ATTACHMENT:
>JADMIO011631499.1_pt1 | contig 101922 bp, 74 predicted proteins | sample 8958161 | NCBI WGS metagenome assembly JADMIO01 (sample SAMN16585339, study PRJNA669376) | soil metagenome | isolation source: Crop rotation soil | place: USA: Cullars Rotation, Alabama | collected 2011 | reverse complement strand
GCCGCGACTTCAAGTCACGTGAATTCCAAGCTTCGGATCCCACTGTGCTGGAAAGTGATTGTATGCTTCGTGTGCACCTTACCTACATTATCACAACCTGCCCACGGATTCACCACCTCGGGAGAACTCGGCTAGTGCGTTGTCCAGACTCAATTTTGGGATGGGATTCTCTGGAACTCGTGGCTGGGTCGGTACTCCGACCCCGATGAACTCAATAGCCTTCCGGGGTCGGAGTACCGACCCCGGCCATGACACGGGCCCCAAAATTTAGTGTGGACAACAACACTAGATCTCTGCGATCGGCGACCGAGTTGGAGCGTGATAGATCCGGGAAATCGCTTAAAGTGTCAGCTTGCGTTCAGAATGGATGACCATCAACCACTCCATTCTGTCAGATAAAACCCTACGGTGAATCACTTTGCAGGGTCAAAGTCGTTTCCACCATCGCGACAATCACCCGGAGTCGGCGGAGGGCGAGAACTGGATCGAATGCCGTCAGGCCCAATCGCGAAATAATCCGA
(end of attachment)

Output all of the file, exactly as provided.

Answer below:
>JADMIO011631499.1_pt1 | contig 101922 bp, 74 predicted proteins | sample 8958161 | NCBI WGS metagenome assembly JADMIO01 (sample SAMN16585339, study PRJNA669376) | soil metagenome | isolation source: Crop rotation soil | place: USA: Cullars Rotation, Alabama | collected 2011 | reverse complement strand
GCCGCGACTTCAAGTCACGTGAATTCCAAGCTTCGGATCCCACTGTGCTGGAAAGTGATTGTATGCTTCGTGTGCACCTTACCTACATTATCACAACCTGCCCACGGATTCACCACCTCGGGAGAACTCGGCTAGTGCGTTGTCCAGACTCAATTTTGGGATGGGATTCTCTGGAACTCGTGGCTGGGTCGGTACTCCGACCCCGATGAACTCAATAGCCTTCCGGGGTCGGAGTACCGACCCCGGCCATGACACGGGCCCCAAAATTTAGTGTGGACAACAACACTAGATCTCTGCGATCGGCGACCGAGTTGGAGCGTGATAGATCCGGGAAATCGCTTAAAGTGTCAGCTTGCGTTCAGAATGGATGACCATCAACCACTCCATTCTGTCAGATAAAACCCTACGGTGAATCACTTTGCAGGGTCAAAGTCGTTTCCACCATCGCGACAATCACCCGGAGTCGGCGGAGGGCGAGAACTGGATCGAATGCCGTCAGGCCCAATCGCGAAATAATCCGA